Have we gone into the Twilight Zone, or the Matrix? Have the Lizard People hijacked our governments and started replacing our collective consciousness and conscience with their own?
This vignette is one of the scariest things I’ve seen in months. The moment I read about government case workers berating the unemployed to be more “positive” about their situation, I knew that something was dangerously off about their attitude, but I couldn’t put a finger on it. Then it hit me: these case workers are showing exactly the same deliberate, official disregard for the realities faced by their clients in a ruined job market that Marie Antoinette showed for France’s poor in the last months of her reign. Like Marie Antoinette, they refuse to seriously consider that circumstances have become structurally brutal for the poor. They’re secure in their own positions, so they assume that everyone else is just too being too negative.
What’s so frightening about this parallel, of course, is that Marie Antoinette is notorious the world over for having so offended the mob with her sheltered insensitivity that the mob, upon seizing power from her husband, equally and fraternally liberated her of her head. The mercurial, haphazard collapse of the Bourbon Dynasty into a shortlived reform government followed by years of mob and demagogue rule in the name of republicanism resulted in the slaughter of tens of thousands under the death sentences of kangaroo courts and a population so horrified by the explosion of lawlessness that it welcomed Napoleon Bonaparte. By many reckonings, France’s veering from near-absolute monarchy to extreme democracy to imperial adventurism under a military dictator to forcible pacification by competing powers under the Concert of Europe set the country a generation or two behind Germany and Great Britain in the development of advanced industry and the rule of law. In fairness, many of the popular histories of the French Revolution and its aftermath were written by Etonian snots and other Englishmen who ought to have shut up more often, but they have a pretty good point.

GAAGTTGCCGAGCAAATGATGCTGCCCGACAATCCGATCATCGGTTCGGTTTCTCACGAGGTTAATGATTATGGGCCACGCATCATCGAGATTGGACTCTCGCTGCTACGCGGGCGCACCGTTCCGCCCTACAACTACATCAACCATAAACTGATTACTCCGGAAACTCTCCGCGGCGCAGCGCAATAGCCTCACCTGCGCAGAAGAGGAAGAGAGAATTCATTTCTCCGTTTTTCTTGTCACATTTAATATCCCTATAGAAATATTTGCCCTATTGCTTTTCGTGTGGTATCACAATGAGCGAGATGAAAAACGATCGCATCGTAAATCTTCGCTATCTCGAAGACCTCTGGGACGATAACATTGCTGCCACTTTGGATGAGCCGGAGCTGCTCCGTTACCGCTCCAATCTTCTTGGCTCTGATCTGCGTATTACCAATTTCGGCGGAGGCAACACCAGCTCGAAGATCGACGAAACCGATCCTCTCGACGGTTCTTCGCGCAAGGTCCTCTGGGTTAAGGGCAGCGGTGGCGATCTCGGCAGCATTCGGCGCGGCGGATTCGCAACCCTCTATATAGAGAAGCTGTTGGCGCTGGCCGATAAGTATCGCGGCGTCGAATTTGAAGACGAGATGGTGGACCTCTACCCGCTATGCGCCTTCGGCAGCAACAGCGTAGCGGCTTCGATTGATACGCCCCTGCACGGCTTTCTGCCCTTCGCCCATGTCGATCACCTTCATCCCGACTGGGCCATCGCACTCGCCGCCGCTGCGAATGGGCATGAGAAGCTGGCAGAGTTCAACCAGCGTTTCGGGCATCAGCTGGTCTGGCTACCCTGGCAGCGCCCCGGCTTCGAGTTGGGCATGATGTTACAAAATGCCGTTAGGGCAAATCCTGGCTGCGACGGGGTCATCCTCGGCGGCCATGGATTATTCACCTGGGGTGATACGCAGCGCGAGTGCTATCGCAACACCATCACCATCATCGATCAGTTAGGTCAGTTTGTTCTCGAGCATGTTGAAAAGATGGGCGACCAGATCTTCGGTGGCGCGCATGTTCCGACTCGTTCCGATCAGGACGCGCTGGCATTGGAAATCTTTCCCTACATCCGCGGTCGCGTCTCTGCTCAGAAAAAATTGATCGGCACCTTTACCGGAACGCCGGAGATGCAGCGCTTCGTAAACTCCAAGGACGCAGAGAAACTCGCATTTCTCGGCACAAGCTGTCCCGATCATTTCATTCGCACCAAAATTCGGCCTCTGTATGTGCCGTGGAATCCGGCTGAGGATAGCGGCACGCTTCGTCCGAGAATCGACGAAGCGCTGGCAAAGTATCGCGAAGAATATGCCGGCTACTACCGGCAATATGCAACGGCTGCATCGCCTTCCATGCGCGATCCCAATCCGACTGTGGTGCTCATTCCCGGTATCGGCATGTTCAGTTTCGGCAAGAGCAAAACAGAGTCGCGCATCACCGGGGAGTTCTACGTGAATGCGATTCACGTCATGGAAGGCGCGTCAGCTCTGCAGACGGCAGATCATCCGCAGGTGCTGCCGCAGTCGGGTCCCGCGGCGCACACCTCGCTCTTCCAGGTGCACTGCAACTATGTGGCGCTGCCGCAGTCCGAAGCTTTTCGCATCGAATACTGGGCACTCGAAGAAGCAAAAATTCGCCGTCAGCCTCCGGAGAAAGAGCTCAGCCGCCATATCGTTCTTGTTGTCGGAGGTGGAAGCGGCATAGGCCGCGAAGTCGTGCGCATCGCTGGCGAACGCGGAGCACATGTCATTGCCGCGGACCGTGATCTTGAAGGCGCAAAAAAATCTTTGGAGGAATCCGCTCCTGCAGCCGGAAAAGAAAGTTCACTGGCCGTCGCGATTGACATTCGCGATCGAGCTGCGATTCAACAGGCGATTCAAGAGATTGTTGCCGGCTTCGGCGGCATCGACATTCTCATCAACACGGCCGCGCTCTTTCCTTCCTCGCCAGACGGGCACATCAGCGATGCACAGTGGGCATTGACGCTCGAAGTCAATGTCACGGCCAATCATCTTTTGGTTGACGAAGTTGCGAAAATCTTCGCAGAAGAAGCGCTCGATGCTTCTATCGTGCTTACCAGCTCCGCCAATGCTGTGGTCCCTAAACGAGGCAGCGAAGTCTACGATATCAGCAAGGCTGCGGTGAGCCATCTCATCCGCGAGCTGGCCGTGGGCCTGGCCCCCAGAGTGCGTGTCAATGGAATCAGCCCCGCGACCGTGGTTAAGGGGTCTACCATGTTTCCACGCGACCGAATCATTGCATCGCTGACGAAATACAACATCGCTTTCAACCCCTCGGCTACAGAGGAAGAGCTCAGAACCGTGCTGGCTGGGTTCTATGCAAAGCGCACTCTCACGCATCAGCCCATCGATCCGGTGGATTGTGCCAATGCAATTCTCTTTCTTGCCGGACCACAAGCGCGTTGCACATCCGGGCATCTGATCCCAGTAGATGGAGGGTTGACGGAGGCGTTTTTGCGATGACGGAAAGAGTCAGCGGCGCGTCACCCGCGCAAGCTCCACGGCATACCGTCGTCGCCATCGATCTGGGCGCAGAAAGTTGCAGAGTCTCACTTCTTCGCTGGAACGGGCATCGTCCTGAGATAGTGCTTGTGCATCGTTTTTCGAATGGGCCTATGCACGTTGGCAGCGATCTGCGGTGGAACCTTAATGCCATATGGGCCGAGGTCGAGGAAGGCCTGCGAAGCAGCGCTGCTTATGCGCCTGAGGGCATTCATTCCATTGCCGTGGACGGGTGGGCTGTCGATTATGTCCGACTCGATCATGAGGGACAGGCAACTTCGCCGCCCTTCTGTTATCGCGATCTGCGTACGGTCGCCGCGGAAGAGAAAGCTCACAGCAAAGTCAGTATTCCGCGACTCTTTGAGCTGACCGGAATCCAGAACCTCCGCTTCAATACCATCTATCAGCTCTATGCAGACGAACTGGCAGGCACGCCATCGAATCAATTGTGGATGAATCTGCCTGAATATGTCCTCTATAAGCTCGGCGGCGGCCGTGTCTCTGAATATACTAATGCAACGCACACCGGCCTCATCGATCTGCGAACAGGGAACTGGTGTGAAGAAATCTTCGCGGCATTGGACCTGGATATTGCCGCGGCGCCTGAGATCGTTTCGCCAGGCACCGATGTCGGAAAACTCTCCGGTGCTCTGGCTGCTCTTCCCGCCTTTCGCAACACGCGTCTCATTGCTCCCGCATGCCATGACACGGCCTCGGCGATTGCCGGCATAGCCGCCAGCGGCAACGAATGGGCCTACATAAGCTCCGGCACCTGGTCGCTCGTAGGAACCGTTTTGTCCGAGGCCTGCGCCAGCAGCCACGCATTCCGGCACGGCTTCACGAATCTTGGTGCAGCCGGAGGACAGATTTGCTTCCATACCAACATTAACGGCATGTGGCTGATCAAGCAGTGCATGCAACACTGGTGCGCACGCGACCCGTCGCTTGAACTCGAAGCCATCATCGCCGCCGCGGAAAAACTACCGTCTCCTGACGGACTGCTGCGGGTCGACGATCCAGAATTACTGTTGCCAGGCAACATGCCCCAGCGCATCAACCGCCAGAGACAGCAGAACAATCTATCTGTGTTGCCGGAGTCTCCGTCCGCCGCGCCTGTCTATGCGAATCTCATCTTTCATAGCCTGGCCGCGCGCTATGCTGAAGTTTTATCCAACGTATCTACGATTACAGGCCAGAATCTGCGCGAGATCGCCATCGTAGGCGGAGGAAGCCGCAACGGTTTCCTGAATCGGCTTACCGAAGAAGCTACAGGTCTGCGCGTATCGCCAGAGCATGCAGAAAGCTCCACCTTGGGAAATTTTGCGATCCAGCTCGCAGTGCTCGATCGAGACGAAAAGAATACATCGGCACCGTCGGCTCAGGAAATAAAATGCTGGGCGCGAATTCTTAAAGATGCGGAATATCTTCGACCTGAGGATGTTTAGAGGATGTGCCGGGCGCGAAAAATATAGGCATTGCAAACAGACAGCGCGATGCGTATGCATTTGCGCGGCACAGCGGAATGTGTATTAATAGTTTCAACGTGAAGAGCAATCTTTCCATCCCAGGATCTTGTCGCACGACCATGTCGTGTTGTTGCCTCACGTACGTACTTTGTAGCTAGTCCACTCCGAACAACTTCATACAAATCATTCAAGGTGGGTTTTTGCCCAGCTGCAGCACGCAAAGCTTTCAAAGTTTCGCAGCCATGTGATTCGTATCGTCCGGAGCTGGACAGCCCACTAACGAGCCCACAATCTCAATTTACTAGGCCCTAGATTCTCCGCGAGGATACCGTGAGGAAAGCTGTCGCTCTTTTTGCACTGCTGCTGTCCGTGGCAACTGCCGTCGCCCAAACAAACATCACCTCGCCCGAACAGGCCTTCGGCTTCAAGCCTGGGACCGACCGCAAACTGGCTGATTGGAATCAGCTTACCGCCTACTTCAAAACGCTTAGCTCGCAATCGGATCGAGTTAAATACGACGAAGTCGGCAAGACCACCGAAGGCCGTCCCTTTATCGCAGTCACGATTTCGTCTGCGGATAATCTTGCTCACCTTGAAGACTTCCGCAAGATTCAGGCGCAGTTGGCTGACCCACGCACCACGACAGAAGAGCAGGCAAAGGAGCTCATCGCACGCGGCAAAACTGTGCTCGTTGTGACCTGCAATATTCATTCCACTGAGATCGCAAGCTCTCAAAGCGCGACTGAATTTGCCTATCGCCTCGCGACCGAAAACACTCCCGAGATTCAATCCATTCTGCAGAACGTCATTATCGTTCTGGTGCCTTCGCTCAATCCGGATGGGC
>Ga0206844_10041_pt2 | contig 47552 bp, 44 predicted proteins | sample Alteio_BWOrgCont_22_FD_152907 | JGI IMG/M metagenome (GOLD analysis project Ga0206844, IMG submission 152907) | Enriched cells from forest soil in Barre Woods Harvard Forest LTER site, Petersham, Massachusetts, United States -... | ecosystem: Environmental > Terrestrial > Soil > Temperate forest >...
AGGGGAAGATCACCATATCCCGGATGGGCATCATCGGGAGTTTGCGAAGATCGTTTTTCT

One of the especially scary things about the essay that I linked above is that the officials it describes humiliating the unemployed with unannounced auditing phone calls and twenty-minute screeds about the need to remain positive are employed by Work and Income New Zealand. I’d always assumed that the Kiwis were too plain-dealing and sensible to fall for a pot of shit manifesting good times into existence with positive thoughts, as instructed by Oprah Winfrey. Assuming the worst of the unemployed and lecturing them accordingly seemed much more specifically an Anglo-American vice, a social control that Canadians would consider too uncivil and that Kiwis, Aussies, Irishmen, and Scotsmen would consider too likely to start a fight with the proud, insolent locals. New Zealand has a reputation for jealously guarding its own folkways, so I didn’t expect its officials to be corrupted by a combination of the worst sorts of intrusiveness found among English social services case workers and the worst sorts of bullshit artistry advanced by American television charlatans.